A 65-year-old gentleman presented with angina and breathlessness New York Heart Association class II–III of acute onset. There was no history of any comorbid illness. On examination, pulse rate was regular (88/min), blood pressure was 114/70 mm Hg in the right arm, and cardiovascular system S1 and S2 were well heard with mid-diastolic murmur in the mitral area. Routine laboratory investigations were normal. Transthoracic echo showed dilated LA (48 mm) with large, mobile echodense mass attached to interatrial septum measuring 76 × 40 mm, obstructing the mitral valve. Left ventricular ejection fraction was 35% with global hypokinesia. Coronary angiogram revealed normal coronaries. The patient was referred to cardiothoracic and vascular surgery department for excision of the LA mass. Intraoperative TEE mid-esophageal four-chamber view showed a large LA mass measuring 89 × 43 mm attached to the interatrial septum and obstructing the mitral valve in diastole [Figure 1]. It was mobile, echodense, homogeneous, non-calcified or non-cavitary lesion with well-demarcated borders. LA was dilated, color Doppler showed mild mitral and tricuspid regurgitation, and LV function was normal. Surgical approach was through a midline sternotomy on cardiopulmonary bypass (CPB) with standard ascending aortic and bicaval venous cannulation, and the minimum temperature was 32°C. Using transseptal and left atrial approach, the mass was excised. Iatrogenic atrial septal defect was closed through the RA. CPB time was 127 min, and aortic cross-clamp time was 62 min. Immediately after the cross-clamp was removed and as the heart started beating, TEE showed a small residue attached to the interatrial septum, no residual ASD or mitral regurgitation, and good ventricular function. Mid-esophageal four-chamber view showed a mobile homogeneous echodense mass in the left ventricle; probably a small piece of tumor had embolized and it was seen in the left ventricle [[Figure 2] and Video 1]. We informed the surgeon immediately, and he reestablished the CPB and cross-clamped the aorta. As the aorta was occluded, the embolized tumor moved into the LA which was well seen on TEE [[Figure 3] and Video 2]. The surgeon after giving cardioplegia reopened the LA and removed the embolized tumor, which was on the anterior mitral leaflet [Figure 4]. Postoperative histopathological examination was suggestive of myxoma. He was discharged on the sixth postoperative day. This case shows the importance of perioperative TEE imaging. Using TEE, we could diagnose and trace the embolized tumor from the LV to LA and inform the surgeon where exactly it was located which facilitated the removal of this tumor. If this embolized tumor was not noticed, the patient would have ended up with stroke, mesenteric ischemia, renal infarct, or acute limb ischemia, which would have resulted in increased morbidity and mortality risk of this patient.{Figure 1}{Figure 2}{Figure 3}{Figure 4}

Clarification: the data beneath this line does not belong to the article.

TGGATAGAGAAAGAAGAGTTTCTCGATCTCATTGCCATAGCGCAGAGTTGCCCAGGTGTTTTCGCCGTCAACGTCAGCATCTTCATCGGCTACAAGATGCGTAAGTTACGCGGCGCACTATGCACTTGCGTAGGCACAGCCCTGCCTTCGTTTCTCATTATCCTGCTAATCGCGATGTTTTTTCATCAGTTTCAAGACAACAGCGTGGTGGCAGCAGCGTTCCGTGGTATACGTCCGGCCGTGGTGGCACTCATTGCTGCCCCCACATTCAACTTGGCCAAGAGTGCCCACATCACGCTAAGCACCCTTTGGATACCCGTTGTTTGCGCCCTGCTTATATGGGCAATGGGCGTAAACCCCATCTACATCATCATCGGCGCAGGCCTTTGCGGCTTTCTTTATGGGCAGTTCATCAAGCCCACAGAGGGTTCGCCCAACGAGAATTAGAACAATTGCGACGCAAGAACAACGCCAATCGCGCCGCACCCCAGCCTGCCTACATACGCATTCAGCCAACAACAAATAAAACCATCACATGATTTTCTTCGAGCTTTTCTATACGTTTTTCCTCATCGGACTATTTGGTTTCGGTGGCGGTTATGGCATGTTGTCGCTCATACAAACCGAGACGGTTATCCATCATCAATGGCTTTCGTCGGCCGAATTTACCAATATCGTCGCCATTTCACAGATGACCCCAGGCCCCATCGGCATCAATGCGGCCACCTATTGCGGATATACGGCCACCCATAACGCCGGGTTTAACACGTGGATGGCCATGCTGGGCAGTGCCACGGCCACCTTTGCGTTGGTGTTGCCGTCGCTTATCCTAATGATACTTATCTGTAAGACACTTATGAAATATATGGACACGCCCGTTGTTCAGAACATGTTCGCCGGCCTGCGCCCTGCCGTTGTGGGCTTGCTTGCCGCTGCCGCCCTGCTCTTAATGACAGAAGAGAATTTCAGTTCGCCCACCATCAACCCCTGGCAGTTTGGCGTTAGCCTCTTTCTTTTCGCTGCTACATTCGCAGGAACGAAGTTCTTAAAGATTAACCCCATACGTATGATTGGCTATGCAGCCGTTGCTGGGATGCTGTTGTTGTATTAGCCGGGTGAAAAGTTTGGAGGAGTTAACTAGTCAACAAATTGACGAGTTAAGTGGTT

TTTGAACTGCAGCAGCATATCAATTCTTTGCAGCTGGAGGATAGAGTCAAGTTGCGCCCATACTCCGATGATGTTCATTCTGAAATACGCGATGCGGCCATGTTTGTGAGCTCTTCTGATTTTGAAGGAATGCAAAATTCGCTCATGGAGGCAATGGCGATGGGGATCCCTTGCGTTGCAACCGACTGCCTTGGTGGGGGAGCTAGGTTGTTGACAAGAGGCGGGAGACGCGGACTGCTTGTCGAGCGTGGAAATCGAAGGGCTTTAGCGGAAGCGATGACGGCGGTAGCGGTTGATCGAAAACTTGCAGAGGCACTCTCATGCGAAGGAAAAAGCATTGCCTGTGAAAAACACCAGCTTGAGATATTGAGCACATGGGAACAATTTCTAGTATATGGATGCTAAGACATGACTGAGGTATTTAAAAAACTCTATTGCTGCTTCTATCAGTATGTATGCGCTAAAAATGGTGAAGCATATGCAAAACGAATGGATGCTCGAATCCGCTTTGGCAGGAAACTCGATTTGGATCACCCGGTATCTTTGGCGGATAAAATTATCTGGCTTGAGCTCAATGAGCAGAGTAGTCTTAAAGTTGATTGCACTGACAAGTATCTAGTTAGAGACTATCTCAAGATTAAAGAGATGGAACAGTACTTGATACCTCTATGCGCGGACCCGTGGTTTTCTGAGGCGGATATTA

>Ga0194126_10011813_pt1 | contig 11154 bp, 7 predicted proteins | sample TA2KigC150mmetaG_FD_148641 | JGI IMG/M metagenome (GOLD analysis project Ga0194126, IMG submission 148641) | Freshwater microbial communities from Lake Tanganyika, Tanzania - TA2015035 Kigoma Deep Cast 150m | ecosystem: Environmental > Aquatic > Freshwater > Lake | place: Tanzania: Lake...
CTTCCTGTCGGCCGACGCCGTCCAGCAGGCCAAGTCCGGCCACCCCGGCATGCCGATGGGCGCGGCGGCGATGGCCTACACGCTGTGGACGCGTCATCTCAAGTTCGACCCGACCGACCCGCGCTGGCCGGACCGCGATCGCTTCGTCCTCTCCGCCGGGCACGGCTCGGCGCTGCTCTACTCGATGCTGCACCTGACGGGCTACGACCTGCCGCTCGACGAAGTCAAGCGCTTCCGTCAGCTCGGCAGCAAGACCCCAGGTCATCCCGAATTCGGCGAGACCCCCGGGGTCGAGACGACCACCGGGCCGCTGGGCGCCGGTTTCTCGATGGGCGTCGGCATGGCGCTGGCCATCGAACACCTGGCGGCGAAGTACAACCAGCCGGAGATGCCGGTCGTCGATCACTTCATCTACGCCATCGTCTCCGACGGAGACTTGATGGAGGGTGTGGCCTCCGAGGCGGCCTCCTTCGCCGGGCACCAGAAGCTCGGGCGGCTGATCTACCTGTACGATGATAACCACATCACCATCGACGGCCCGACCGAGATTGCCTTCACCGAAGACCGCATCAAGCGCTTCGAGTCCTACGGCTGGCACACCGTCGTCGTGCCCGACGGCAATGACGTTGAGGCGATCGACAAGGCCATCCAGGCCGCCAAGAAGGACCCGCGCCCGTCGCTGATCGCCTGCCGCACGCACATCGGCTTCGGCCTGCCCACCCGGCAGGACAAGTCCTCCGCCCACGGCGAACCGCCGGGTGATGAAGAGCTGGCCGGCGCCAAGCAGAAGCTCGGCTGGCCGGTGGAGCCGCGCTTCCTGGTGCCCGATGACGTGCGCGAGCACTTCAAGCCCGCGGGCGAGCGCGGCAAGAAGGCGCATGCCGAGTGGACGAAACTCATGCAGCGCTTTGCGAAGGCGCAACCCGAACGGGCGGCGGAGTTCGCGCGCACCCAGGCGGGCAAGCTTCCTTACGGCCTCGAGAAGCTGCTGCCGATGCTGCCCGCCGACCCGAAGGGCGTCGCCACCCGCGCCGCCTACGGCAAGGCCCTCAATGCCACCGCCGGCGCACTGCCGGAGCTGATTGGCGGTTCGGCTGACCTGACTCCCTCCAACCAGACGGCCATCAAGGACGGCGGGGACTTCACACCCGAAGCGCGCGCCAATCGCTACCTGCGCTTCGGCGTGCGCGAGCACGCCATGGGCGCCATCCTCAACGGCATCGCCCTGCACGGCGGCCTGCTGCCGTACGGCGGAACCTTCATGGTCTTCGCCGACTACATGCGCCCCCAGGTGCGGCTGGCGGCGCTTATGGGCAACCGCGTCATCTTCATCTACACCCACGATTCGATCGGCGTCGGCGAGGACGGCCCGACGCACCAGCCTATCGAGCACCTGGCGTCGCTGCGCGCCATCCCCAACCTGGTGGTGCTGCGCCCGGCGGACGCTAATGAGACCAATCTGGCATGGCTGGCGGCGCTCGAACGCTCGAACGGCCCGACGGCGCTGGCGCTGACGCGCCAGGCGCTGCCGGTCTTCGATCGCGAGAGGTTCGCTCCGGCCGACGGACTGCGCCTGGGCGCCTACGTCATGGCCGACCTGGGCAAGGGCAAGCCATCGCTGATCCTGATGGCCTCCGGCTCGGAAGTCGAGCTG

Discussion